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An Apparent Double Standard

October 6, 2015

Warren G. Harding’s Vice President successfully carried out Harding’s normalcy program after Harding’s death. He was then elected to a presidential term of his own.

John Quincy Adams’s Vice President served in the same office in the Administration of his successor and arch rival. He had his own agenda which was at odds with both Adams and Adams’s successor. He never became President himself.

Warren G. Harding’s Secretary of State later became Chief Justice from 1930 to 1941.

John Quincy Adams’s Secretary of State ran for President against Adams’s arch rival and lost. He later ran for President against the arch rival’s nicknamesake and lost again.

Warren G. Harding’s Treasury Secretary continued in that office through the Coolidge Administration and through most of the Hoover Administration. Hoover himself had been Harding’s Commerce Secretary and was retained by Coolidge until 1928.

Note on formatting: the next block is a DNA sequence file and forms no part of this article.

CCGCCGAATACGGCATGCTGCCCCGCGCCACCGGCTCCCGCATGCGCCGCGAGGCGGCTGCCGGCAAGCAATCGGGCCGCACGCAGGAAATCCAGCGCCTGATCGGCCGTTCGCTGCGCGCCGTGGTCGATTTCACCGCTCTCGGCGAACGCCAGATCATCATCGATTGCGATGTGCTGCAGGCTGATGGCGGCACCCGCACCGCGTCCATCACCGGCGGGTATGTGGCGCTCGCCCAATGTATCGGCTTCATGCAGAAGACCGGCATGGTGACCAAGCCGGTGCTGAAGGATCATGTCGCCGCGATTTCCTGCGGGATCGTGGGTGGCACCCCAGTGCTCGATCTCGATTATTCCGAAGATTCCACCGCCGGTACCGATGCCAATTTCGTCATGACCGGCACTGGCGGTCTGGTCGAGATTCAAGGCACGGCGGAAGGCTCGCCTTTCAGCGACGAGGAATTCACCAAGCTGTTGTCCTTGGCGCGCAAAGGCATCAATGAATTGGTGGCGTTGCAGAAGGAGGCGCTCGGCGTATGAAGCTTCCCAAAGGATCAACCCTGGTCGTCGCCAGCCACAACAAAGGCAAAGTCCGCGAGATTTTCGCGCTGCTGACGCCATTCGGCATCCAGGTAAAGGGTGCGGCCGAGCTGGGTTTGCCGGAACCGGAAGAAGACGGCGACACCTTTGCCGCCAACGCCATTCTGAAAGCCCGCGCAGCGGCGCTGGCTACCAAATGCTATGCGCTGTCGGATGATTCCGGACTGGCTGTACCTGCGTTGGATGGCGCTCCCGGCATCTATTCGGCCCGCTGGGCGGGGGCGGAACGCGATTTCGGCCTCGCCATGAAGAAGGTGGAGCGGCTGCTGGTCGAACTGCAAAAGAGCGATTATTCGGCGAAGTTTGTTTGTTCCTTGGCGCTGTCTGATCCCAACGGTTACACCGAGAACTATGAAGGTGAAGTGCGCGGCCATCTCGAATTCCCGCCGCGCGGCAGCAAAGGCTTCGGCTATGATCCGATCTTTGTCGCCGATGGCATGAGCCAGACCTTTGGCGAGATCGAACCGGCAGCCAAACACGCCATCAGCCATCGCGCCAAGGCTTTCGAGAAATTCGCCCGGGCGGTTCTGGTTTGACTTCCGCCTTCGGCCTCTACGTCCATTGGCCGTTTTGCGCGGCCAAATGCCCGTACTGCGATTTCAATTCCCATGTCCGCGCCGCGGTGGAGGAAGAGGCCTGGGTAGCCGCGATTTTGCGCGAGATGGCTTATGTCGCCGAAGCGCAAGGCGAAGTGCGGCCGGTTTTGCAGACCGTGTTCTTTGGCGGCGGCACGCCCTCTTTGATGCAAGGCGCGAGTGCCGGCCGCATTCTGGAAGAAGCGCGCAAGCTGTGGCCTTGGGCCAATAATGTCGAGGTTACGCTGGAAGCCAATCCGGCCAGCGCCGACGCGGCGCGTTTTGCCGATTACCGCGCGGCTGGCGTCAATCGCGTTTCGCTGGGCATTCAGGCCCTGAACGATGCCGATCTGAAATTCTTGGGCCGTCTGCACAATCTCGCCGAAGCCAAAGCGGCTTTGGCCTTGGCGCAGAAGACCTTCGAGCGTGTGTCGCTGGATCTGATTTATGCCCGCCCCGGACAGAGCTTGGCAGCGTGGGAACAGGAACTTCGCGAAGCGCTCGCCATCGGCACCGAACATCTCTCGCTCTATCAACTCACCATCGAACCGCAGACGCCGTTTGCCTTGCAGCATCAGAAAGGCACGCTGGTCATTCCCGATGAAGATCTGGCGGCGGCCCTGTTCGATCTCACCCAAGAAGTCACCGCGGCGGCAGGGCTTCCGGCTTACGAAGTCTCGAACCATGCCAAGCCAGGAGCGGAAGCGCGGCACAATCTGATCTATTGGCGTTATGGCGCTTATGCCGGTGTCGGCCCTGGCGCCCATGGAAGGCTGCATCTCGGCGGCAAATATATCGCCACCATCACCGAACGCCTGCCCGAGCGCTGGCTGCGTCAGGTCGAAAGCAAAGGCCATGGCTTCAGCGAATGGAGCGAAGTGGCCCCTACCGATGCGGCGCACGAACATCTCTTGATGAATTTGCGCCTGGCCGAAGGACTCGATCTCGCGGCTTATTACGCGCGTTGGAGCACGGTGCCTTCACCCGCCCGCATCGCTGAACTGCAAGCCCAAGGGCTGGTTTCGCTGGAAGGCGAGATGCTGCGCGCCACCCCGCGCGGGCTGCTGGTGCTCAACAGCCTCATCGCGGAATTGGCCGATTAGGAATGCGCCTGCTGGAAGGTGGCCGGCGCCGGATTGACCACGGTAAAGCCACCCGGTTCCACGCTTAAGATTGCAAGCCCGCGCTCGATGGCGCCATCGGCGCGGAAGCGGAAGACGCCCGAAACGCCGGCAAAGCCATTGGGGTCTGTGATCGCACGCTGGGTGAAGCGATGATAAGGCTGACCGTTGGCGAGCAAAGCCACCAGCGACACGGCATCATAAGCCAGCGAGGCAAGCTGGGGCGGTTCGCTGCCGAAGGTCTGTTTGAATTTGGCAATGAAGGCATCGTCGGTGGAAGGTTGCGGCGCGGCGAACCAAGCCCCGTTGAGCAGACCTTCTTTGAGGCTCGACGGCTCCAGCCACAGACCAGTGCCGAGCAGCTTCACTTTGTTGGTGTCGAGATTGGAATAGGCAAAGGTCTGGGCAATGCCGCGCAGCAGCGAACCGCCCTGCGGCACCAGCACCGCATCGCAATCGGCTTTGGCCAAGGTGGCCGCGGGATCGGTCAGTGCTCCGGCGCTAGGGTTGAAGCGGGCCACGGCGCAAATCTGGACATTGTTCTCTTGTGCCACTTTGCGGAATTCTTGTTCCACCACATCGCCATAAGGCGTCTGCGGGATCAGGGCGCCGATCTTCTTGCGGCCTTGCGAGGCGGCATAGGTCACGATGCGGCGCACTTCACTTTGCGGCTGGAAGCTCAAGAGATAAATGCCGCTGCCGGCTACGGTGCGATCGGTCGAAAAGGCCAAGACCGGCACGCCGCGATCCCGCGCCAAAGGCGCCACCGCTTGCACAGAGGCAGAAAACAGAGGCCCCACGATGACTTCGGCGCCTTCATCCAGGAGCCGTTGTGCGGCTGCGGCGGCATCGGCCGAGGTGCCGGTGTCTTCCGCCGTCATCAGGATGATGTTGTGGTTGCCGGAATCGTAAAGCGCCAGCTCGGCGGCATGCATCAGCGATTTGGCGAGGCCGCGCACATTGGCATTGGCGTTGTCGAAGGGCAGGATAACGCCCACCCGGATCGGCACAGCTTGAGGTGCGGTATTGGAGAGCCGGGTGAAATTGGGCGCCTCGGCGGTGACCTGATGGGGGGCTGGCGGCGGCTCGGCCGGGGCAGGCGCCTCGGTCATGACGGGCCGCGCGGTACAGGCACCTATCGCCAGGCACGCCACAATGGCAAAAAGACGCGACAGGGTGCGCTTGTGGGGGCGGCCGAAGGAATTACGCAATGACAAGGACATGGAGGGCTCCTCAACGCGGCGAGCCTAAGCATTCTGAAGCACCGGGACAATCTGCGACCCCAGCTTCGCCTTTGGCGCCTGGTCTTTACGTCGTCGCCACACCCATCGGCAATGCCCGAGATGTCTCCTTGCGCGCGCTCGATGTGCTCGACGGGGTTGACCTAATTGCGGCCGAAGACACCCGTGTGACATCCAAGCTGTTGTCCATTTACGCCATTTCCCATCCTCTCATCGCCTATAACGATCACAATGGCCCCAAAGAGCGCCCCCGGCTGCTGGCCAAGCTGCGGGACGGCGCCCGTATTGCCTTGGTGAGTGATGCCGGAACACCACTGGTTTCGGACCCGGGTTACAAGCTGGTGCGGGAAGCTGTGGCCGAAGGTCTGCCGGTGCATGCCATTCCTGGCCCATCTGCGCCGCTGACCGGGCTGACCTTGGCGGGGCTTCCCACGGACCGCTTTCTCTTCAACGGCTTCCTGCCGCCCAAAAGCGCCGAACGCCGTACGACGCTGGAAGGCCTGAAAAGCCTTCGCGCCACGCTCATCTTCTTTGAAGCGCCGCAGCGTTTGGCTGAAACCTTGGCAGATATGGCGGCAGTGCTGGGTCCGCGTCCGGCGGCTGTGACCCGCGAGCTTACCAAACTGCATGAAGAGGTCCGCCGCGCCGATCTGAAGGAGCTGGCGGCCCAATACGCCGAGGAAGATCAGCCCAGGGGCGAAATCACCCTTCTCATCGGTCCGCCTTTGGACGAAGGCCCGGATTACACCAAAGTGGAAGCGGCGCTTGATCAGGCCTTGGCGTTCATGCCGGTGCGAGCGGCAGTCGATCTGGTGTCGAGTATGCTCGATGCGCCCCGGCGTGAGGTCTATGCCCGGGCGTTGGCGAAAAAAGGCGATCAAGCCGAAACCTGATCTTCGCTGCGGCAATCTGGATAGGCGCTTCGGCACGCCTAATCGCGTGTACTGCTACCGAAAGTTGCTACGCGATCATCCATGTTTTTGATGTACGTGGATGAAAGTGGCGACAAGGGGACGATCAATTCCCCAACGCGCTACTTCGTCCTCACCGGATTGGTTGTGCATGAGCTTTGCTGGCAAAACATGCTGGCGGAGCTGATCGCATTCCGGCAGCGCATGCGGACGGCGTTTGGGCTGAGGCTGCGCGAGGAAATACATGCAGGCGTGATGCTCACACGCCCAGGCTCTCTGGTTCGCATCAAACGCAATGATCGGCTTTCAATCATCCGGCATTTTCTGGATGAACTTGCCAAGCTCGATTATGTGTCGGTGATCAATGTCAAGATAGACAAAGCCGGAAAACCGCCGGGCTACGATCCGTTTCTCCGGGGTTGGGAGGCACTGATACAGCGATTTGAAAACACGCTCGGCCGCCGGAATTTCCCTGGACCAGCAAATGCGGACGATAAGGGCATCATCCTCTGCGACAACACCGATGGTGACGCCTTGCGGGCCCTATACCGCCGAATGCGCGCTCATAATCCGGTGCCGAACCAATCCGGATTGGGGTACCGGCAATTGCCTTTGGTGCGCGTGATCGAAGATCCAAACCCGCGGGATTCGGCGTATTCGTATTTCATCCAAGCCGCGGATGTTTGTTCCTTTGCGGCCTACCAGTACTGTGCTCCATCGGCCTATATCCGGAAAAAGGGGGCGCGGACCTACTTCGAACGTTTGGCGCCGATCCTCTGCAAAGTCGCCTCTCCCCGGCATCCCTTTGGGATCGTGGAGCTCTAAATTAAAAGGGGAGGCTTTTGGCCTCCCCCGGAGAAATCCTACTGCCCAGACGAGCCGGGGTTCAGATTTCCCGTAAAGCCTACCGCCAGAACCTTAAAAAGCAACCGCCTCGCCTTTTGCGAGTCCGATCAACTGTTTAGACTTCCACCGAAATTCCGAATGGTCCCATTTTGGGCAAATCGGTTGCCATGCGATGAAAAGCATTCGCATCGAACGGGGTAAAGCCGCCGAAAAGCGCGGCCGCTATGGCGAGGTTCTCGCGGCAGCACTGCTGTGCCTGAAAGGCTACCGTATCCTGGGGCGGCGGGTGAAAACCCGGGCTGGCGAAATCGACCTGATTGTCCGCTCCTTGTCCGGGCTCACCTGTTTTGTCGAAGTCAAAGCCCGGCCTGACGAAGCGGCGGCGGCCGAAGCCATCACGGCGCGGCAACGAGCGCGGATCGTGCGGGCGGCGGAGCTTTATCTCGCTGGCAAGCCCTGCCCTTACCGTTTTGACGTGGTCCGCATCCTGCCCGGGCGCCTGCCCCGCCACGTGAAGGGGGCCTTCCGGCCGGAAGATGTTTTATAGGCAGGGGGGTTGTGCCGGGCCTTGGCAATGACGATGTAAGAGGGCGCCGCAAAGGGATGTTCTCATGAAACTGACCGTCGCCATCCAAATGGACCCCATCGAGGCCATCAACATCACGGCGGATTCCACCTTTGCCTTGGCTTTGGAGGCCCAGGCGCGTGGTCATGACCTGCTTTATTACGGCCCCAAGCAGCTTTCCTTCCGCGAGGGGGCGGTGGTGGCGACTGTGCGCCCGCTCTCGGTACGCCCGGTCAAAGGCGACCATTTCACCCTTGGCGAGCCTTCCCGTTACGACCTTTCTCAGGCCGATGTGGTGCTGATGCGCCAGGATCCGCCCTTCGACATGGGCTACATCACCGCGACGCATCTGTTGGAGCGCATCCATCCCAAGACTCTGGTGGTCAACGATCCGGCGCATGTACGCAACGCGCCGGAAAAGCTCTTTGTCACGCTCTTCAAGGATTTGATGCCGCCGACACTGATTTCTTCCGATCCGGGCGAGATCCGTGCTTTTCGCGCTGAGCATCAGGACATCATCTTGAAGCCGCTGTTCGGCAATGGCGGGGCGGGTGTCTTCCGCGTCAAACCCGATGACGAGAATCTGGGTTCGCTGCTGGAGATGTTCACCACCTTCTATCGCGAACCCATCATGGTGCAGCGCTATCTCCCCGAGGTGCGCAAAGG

If legacy is the measure of success, Warren G. Harding should be considered a better President than John Quincy Adams, but Harding has very often been ranked last of all Presidents. Is there a good reason for this, or does this merely reflect the bias of those who write history?

Historians have been very unfair to Harding, and there are sociological reasons for their bias.

Historians have also praised John Quincy Adams better than his presidential scorecard would indicate. In this case they are absolutely correct. We’ll discuss this more next time.

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